Prince William is moving his family to a new home, and it will be a low-key new life, with no permanent residence of members of the royal family.
Prince William moves his family to a four-bed house on the Windsor estate.
Adelaide Cottage does not need additional taxpayer-funded security or costly repairs.
William and Kate are hoping to move in this summer as the house doesn’t need expensive repairs, unlike the $4.19 million Prince Harry and Meghan spent on nearby Frogmore Cottage.
This means that their 8-year-old George, 7-year-old Charlotte and 4-year-old Louis can go to a local school together in the fall.
Sun also understands that there will be no permanent staff, and assistants will travel to Windsor.
Meanwhile, Anmer Hall in Norfolk will remain the family’s country retreat, and they will use their Kensington Palace suite as staff offices.
A source said: “Kate and William really wanted a modest home to start their new life in Windsor.
“Adelaide Cottage fits the bill because it’s a four bedroom home and they don’t need more as they don’t have full time staff.
“They were adamant they didn’t want anything too flashy or anything that needed repairs or extra security so as not to be a burden on the taxpayer.
“The added bonus is that they can send George, Charlotte and Louis together to the local school. The three children will enjoy running and playing in the garden, which is the kind of life they enjoy so much at Anmer Hall.
“They had no other requirements than a pleasant family home close to the schools and the Queen.
“They will pay rent from their personal account. All they have to do is move some of their cherished furniture and possessions. The whole family is looking forward to moving in this summer and starting a new chapter in their life together in Windsor.”
Queen Mobility Issues
William, 39, and Kate, 40, wanted to live closer to the 96-year-old queen, who struggles with mobility issues.
The Cambridges have already spent a happy weekend playing on the grounds of nearby Frogmore House with their dog Orla.
And royal experts say that Her Majesty will be glad to see them on a regular basis.
Ingrid Seward, Editor-in-Chief of Majesty Magazine, said: “Both his family and the Queen are delighted to have them living so close. William was always close to his grandmother and when he was a boy at Eton he had weekly tea with the Queen.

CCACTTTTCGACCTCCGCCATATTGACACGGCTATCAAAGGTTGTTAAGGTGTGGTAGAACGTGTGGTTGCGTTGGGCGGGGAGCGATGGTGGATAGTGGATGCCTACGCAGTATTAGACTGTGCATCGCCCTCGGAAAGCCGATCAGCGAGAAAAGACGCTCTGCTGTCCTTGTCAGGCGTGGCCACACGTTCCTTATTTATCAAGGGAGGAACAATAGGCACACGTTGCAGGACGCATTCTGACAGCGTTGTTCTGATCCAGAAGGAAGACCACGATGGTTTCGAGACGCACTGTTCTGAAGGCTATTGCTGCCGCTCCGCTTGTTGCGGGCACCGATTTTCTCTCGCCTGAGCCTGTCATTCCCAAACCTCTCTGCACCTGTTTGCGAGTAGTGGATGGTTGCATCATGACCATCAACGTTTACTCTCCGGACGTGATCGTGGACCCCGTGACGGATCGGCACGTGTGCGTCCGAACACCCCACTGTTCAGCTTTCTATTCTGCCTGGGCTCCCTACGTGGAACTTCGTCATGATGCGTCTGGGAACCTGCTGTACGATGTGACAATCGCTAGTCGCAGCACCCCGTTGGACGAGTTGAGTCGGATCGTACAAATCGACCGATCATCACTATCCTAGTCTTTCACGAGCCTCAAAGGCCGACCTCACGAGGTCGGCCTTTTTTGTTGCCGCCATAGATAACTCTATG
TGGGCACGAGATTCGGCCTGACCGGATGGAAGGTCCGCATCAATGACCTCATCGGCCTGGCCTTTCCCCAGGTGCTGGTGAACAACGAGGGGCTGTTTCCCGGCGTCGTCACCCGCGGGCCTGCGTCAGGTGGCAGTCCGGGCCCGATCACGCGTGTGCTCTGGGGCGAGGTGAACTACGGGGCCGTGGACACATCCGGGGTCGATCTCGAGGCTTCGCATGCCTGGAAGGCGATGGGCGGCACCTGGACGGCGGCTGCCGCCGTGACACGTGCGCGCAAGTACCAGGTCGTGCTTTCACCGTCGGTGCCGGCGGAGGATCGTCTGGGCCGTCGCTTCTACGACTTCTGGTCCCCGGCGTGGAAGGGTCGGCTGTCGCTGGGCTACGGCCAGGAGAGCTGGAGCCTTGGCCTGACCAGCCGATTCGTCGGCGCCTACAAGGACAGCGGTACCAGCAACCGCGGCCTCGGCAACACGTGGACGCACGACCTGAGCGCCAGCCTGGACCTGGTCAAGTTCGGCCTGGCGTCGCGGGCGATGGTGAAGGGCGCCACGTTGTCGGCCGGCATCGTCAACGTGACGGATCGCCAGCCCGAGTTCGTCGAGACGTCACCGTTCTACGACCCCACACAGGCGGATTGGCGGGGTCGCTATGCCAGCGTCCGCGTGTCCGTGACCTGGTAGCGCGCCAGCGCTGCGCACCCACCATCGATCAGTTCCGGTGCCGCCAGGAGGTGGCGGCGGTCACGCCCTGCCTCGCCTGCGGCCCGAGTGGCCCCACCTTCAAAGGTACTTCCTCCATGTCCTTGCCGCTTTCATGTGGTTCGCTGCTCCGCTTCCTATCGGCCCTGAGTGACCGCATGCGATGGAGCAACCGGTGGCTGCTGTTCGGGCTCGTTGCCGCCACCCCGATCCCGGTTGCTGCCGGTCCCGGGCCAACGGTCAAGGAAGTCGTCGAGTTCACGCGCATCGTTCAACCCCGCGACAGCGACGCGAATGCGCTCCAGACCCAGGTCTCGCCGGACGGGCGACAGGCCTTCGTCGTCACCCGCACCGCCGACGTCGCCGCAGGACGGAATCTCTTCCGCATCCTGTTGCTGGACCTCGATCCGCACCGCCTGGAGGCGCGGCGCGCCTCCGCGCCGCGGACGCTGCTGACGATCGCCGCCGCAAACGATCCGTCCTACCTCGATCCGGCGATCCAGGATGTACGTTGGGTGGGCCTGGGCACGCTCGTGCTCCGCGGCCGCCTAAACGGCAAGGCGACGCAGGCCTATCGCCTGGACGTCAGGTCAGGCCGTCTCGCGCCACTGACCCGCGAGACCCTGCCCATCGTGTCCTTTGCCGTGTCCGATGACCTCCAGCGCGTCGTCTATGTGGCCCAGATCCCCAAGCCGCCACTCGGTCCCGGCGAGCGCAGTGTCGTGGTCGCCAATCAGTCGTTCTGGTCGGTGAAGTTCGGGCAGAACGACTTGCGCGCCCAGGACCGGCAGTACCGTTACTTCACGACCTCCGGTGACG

“The Queen needs more people like William around her. She is very often alone, except for the staff, and therefore will be glad that William, Kate and her three great-grandchildren will be ten minutes away.
“If one morning she wants to go to church or she needs help, then the whole family will come to her.
“The family was very limited in what they could do during the week at Kensington Palace. In Windsor, children will have enough space to play and walk the dog.
“They will thrive in the privacy of Windsor and be close to schools. This cottage is very different from Harry and Meghan, who spent a fortune on Frogmore Cottage, and shows that William and Kate are happy to lead a modest life.”
Harry, 37, and Meghan, 40, came under fire after spending $4.19 million of taxpayer money on nearby Frogmore Cottage before leaving royal duty to live in California.
Pair Soho House guest designer Vicki Charles to make the house fit their tastes.
The work included underfloor heating, a copper tub, garden barbecue and vegan paint.
They barely spent six months there before handing over the keys to Princess Eugenie and her husband Jack Brooksbank in October 2020.
But they decided extend the lease in April for another 12 months, giving them a foothold at Windsor. They had a party there with friends when they returned for the Queen’s anniversary.
In contrast, Adelaide Cottage has been refurbished as recently as 2015.
The master bedroom is said to have preserved golden dolphins and rope decorations on the ceiling, recycled from a 19th-century royal yacht.
It boasts a Greco-Egyptian marble fireplace, but is generally quite modest and reserved.
A spokesman for Kensington Palace declined to comment.
This story originally appeared on Sun and is published here with permission.